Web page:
Apartment rental agreements rely on your credit too. A prospective landlord will look at your credit history and judge how likely you are to fulfil your promise of monthly rent payments.
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Penalties are a common practice with credit. When you miss a monthly payment or can’t pay the full amount, your lender might charge fees or increase your interest rate to dissuade you from doing it again.
Most lenders will report your missed or partial payments to credit reporting agencies, where other lenders can see it when assessing your credit in the future. That’s a harsh but common penalty, resulting in loan caps, spending limits and higher interest rates for years to come.
Credit gives us access to things and experiences we might not otherwise enjoy, because we often don’t have the funds to pay the full price up front. Credit can also fuel learning that enriches your entire lifetime. And it can enrich friends and family, when we share the advantages and rewards.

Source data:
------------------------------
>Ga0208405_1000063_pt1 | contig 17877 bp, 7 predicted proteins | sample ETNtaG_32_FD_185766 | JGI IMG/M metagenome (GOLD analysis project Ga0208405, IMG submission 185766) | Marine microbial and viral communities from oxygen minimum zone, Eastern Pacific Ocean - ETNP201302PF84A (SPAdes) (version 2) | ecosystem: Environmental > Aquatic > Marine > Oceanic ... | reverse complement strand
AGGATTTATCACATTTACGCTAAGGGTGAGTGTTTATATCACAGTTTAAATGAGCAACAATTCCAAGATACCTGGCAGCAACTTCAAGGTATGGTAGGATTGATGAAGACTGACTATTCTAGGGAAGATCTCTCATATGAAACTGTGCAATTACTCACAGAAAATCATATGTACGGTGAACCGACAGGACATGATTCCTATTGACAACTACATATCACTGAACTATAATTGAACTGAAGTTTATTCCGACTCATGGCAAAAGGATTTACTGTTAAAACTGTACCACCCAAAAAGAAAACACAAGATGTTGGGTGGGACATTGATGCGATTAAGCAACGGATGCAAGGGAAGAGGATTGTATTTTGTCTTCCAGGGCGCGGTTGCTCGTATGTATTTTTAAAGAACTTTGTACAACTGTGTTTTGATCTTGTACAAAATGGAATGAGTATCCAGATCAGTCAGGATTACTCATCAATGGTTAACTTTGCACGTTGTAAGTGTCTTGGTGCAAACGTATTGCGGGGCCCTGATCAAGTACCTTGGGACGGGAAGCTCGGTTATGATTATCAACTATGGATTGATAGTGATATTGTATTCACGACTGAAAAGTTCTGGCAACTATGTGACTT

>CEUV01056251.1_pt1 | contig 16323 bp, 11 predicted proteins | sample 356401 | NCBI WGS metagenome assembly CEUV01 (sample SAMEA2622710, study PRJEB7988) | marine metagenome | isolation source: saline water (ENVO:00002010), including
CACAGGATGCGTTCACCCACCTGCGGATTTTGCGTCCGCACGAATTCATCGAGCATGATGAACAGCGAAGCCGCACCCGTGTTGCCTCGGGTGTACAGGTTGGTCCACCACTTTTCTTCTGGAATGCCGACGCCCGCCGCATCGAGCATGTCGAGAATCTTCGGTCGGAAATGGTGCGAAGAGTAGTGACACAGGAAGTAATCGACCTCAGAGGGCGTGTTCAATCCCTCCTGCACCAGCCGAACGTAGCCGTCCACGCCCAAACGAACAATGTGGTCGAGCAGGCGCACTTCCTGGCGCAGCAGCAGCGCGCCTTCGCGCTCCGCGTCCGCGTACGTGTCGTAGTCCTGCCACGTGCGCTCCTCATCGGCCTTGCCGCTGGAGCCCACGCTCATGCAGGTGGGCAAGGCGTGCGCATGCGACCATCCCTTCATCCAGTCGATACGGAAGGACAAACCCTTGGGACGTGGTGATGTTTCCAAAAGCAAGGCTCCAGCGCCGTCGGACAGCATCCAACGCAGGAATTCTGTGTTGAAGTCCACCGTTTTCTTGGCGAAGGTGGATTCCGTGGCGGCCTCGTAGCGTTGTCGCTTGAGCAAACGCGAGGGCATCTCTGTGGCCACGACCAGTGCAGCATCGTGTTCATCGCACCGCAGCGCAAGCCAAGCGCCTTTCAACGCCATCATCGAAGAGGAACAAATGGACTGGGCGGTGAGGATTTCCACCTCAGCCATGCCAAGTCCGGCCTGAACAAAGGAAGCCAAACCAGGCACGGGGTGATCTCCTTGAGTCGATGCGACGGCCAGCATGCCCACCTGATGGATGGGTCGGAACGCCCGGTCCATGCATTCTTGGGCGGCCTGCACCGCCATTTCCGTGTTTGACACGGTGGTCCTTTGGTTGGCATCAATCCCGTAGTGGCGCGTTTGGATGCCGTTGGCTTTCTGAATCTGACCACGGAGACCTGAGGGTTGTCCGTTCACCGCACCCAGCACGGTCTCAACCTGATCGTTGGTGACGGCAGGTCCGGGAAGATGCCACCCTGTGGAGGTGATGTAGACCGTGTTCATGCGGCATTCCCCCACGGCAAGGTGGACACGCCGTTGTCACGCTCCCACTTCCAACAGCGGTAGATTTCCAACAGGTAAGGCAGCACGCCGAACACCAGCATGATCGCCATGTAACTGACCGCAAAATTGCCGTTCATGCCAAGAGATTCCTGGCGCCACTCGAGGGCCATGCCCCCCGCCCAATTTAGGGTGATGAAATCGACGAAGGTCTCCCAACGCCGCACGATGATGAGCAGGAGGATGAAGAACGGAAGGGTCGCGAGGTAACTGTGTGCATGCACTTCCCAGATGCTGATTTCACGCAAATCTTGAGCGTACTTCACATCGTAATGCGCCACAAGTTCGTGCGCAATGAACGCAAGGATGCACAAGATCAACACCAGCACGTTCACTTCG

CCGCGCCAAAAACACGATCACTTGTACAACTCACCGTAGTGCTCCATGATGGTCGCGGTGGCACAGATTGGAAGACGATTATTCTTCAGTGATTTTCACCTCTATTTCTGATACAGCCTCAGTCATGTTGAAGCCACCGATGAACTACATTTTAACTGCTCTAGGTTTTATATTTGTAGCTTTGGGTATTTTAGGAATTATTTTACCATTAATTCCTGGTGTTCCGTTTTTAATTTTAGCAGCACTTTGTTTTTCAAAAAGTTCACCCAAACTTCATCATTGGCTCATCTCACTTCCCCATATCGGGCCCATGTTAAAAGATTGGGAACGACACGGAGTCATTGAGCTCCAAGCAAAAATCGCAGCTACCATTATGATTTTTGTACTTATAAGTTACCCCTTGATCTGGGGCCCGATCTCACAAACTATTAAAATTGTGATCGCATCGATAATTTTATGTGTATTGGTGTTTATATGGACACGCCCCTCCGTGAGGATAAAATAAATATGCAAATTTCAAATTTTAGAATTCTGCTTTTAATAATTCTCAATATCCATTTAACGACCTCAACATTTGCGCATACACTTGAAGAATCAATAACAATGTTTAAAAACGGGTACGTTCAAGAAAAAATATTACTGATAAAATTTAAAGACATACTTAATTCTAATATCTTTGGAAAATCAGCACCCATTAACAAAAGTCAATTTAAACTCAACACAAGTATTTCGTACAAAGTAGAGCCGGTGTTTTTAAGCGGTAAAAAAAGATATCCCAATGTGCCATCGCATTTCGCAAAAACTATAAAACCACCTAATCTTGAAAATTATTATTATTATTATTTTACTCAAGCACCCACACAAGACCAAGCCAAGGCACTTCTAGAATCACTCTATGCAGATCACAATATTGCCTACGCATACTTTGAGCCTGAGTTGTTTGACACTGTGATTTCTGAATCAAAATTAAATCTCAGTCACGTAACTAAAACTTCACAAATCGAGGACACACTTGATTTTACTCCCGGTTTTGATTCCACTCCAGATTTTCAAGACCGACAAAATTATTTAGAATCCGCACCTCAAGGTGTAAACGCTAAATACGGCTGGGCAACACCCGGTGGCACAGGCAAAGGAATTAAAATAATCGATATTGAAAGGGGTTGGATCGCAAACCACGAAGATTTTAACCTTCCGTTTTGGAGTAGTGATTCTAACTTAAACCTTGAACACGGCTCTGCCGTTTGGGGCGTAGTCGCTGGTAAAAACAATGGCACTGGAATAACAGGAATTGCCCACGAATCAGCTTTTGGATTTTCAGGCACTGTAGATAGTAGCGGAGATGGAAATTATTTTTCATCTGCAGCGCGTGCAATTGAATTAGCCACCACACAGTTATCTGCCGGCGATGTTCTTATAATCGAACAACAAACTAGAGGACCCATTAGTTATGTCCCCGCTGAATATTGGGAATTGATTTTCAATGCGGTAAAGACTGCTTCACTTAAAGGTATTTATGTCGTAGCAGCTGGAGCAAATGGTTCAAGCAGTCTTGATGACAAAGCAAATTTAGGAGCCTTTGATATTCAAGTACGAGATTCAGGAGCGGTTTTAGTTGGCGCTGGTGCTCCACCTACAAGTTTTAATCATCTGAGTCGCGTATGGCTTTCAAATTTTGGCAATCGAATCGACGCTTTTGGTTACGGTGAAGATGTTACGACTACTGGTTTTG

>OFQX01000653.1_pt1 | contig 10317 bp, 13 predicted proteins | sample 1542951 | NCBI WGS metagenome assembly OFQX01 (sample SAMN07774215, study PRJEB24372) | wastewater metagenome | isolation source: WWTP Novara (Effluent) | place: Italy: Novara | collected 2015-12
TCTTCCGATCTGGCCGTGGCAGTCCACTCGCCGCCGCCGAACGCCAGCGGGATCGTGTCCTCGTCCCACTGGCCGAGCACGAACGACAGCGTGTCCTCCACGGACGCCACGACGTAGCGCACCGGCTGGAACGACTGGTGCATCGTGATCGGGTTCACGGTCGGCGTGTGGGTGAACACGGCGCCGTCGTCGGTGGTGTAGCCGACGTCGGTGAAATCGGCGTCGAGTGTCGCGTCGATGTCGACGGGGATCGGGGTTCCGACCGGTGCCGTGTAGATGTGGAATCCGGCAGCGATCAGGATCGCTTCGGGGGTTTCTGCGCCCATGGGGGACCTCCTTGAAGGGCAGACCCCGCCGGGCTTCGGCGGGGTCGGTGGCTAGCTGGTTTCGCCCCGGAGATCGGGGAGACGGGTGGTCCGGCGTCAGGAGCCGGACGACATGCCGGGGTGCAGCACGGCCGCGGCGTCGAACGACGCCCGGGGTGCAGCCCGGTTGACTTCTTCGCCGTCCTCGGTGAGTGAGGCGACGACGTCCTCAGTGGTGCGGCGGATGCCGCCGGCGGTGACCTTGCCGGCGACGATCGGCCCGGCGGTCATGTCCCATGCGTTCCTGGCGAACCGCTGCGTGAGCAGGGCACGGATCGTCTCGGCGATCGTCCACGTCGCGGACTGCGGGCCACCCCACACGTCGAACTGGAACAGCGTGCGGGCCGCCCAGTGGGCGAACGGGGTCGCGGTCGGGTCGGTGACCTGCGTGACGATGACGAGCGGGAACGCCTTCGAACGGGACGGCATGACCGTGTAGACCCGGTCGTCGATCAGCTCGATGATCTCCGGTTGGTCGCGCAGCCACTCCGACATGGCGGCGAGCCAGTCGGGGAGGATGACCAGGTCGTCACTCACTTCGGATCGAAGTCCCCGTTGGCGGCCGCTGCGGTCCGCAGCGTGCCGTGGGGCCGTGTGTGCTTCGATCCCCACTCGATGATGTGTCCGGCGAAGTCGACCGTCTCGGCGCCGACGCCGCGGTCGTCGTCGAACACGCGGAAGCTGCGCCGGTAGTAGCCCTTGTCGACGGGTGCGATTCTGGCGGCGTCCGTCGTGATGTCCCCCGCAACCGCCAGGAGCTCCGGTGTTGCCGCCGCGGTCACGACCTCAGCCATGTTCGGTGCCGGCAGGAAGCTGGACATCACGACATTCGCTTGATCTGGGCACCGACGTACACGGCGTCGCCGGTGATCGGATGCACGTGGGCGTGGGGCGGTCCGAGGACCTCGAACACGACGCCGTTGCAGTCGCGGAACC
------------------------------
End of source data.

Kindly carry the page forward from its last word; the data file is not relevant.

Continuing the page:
If you don’t have it yet, download the Bright app, connect your accounts, and with your personalized Bright Plan, start enjoying on-time payments automatically. It’s one of the best ways to boost your credit score, and your Bright Plan finds ways to save you money too.
To really focus on raising your credit score, add the Bright Credit Builder - every payment counts toward raising your score. And check out Bright’s other services and features, from targeted saving to streamlined credit management - all ways to make the most of your credit and keep you on track to financial well-being.
After graduating from Princeton, Petko built his career in financial services Petko is a serial entrepreneur and an expert in Banking and Financial services